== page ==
Gov. Kathy Hochul is the toast of the New York Democratic Party — at least for now.
The Democratic Party’s establishment is rallying around the “moderate-progressive” who on Tuesday replaced disgraced former Gov. Andrew Cuomo after he resigned amid a sexual harassment scandal.
Hochul has a very strong chance to get party leaders’ backing if she faces a primary challenge when she seeks re-election next year, the party’s state chairman said.
“The county chairmen I spoke to are very favorably disposed to Hochul. I’m talking about county leaders everywhere in the state,” said state Democratic Party chairman Jay Jacobs.
Jacobs said Hochul as lieutenant governor engaged in retail politicking over the past seven years, traveling the state and helping raise funds for local Democratic committees and supporting Democratic candidates.
“She volunteered to campaign in the streets for candidates all over the state. That builds good will,” Jacobs said.
Hochul, during her first speech as governor Tuesday, noted she’s travelled to all 62 of New York’s counties every year.
“You may not know me, but I know you,” she said.
Hochul has an opportunity to consolidate party support if she gets off to a good start — but she doesn’t have much time.
The state party convention will take place next January or February — before she even has an opportunity to approve her first budget with the Legislature.
The Democratic primary for governor is next June.
A number of Democratic candidates are eyeing a run for governor, including Public Advocate Jumaane Williams and some say possibly state Attorney General Letitia James, among others.
Jacobs said Hochul’s first two appointments to her administration — Karen Persichilli Keogh as secretary to the governor and Elizabeth Fine as counsel — were solid choices.
“I hope things go well for her. By historic precedent and tradition, the state party usually supports the incumbent governor,” Jacobs said.
But not always.
Former Gov. David Paterson, who took over for Eliot Spitzer after he resigned in a hooker scandal over a dozen years ago, is a cautionary tale.
His two two-year tenure as governor was so troubled that party leaders urged him not to run for re-election.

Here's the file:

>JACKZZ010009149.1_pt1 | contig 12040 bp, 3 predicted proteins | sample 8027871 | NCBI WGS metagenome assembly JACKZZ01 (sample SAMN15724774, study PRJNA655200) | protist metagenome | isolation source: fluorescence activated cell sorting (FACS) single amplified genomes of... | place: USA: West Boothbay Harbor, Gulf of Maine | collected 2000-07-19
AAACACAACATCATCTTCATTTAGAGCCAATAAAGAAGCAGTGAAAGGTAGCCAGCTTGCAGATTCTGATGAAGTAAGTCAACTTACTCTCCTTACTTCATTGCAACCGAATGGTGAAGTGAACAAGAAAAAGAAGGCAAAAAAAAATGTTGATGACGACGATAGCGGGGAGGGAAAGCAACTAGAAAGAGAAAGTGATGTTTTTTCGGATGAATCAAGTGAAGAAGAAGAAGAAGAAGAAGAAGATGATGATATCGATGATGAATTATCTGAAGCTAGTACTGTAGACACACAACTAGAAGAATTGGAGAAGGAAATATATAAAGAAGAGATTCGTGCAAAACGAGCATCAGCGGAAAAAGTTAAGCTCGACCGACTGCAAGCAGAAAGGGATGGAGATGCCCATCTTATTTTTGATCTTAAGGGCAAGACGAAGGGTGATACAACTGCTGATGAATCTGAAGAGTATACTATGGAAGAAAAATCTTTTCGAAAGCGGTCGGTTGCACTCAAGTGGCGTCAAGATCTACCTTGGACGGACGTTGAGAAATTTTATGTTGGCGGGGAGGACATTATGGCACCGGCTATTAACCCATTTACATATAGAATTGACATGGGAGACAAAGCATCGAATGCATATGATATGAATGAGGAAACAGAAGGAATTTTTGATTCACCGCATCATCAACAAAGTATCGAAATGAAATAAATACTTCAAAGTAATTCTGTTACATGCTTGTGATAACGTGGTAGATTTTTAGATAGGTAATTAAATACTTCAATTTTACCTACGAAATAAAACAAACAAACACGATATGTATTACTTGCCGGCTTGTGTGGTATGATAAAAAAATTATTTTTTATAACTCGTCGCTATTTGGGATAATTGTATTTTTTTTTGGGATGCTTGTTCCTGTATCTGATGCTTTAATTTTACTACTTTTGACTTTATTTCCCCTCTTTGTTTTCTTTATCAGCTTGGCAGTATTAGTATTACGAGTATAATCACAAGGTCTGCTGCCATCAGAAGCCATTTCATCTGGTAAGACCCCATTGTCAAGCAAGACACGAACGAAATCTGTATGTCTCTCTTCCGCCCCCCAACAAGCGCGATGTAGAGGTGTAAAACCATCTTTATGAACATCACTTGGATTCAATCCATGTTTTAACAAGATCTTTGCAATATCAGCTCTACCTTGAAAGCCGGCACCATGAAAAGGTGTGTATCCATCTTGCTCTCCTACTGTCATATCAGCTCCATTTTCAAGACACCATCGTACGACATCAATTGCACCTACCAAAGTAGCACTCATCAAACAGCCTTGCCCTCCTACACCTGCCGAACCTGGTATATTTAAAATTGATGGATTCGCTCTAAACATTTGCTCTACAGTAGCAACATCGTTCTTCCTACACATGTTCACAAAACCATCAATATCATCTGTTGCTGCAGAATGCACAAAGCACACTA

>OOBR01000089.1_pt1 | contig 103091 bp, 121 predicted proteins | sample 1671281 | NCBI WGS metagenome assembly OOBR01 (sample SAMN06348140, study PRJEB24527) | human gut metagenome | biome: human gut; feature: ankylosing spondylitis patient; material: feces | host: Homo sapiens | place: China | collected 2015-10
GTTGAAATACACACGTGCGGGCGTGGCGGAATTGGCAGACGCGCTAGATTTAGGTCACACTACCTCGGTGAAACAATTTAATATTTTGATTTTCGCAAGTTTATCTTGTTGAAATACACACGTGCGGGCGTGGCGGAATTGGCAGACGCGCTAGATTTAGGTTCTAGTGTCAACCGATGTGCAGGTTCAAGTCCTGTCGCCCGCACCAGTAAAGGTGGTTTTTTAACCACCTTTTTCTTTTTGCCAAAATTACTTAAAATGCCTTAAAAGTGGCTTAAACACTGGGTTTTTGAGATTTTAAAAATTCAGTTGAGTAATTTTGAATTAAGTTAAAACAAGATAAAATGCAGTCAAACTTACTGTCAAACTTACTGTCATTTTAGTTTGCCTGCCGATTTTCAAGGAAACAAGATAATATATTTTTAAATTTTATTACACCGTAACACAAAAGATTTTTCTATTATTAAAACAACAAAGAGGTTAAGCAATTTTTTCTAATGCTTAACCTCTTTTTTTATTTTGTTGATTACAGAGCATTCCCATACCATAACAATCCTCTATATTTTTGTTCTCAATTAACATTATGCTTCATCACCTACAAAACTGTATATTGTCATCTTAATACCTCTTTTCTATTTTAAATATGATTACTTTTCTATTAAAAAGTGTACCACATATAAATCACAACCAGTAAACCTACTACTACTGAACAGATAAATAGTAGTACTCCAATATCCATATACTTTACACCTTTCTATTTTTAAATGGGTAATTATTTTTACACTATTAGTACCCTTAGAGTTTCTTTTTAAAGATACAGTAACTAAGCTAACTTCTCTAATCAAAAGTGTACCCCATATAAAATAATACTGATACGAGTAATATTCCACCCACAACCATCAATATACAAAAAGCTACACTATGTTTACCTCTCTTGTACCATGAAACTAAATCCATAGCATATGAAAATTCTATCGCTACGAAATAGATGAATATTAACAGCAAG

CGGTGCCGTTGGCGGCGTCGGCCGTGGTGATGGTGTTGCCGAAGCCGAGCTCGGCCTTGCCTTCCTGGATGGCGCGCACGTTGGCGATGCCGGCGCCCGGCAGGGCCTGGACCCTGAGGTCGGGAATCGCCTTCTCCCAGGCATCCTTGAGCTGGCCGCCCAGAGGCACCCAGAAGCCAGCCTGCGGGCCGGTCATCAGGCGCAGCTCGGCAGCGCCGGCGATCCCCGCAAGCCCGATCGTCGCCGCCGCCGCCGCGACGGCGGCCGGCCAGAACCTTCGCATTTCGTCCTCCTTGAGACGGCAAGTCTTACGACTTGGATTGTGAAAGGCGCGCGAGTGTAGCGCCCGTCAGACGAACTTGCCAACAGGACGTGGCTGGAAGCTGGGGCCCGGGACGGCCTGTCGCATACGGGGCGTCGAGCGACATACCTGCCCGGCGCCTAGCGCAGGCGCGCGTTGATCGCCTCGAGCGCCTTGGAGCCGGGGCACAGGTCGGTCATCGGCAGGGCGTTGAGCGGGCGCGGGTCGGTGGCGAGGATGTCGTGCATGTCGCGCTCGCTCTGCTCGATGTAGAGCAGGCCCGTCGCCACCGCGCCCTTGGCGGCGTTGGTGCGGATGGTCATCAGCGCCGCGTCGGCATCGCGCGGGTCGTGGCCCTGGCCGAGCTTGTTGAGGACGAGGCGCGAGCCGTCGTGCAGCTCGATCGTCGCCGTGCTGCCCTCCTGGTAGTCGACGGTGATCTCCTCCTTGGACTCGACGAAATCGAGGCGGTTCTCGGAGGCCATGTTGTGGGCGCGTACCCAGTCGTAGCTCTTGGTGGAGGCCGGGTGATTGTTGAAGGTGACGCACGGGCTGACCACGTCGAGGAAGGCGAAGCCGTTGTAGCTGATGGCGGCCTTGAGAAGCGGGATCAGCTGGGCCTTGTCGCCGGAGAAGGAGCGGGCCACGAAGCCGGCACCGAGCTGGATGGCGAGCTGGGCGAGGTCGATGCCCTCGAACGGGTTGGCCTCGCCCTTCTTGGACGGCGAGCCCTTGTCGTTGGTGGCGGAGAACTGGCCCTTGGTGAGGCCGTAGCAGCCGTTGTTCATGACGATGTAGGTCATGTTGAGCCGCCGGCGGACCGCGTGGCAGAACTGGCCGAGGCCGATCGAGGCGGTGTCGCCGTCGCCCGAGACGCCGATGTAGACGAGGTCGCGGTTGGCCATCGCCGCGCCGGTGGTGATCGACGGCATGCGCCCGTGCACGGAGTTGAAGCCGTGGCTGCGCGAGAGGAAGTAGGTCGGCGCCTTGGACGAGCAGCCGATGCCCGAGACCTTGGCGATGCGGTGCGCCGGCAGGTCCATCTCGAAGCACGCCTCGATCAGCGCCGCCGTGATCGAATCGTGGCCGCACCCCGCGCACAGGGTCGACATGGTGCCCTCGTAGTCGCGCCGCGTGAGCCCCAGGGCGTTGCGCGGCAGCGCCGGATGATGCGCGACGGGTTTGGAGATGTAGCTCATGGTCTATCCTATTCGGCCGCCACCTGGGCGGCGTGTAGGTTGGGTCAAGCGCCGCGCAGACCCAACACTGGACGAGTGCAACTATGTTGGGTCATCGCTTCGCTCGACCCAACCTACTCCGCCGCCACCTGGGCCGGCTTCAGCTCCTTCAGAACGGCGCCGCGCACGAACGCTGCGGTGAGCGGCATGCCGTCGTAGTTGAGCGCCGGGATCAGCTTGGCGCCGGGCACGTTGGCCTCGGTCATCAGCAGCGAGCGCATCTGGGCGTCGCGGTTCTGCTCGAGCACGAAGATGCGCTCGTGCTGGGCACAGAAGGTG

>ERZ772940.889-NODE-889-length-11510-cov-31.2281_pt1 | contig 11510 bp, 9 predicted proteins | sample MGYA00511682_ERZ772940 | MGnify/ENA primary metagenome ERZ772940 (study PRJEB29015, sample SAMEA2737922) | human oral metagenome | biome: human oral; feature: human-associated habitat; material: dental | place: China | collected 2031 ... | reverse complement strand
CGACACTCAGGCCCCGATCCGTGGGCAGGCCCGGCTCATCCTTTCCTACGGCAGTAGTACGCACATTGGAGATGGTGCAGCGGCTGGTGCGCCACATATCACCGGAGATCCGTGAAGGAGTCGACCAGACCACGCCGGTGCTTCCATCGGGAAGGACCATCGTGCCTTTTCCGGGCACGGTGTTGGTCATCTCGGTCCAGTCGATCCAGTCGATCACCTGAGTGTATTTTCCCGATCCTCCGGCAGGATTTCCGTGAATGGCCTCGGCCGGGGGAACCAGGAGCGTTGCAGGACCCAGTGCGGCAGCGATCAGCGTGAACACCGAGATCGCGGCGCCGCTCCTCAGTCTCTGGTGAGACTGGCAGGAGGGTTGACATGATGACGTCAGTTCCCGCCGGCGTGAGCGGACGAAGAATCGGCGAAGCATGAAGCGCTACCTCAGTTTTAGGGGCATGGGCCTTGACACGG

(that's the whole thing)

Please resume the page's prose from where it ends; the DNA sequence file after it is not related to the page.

Jacobs praised Hochul as a practical center-left candidate and not too far left.
“You have to be a moderate-progressive to run statewide or you are going to have problems. Hochul is a moderate progressive,” Jacobs said.
Erie County Democratic Party Chairman Jeremy Zellner, Hochul’s local party leader, said, “Kathy has done a good job at building relationships across the state. Every county leader I’ve spoken to has expressed support for her.”
Meanwhile, Cuomo may be gone, but he could still be a political player.
Cuomo’s campaign committee is sitting on a war chest of $18 million in cash — and Jacobs said he wouldn’t be all that proud to accept a donation from the ex-governor to help fill the state’s party coffers.
Cuomo was preparing to run for a fourth term before a state investigative report released by James found the ex-governor sexually harassed 11 women, including current and former staffers, which he has denied.
“Would I take some of that money? Of course I would,” Jacobs told The Post doubling down on comments he made to MSNBC’s Lawrence O’Donnell and reported by Mediaite.com.
“I can share the wiring instructions with him if he would like,” Jacobs quipped in the MSNBC interview. “And my hope is that he is gonna remain a productive and positive force in the party and politics, and his help with those funds and other assets certainly would be something we would appreciate.”
Jacobs said he would dismiss critics who would argue that any donation from Cuomo is tainted.
“That’s a bit of a stretch. That’s nonsense,” he said.
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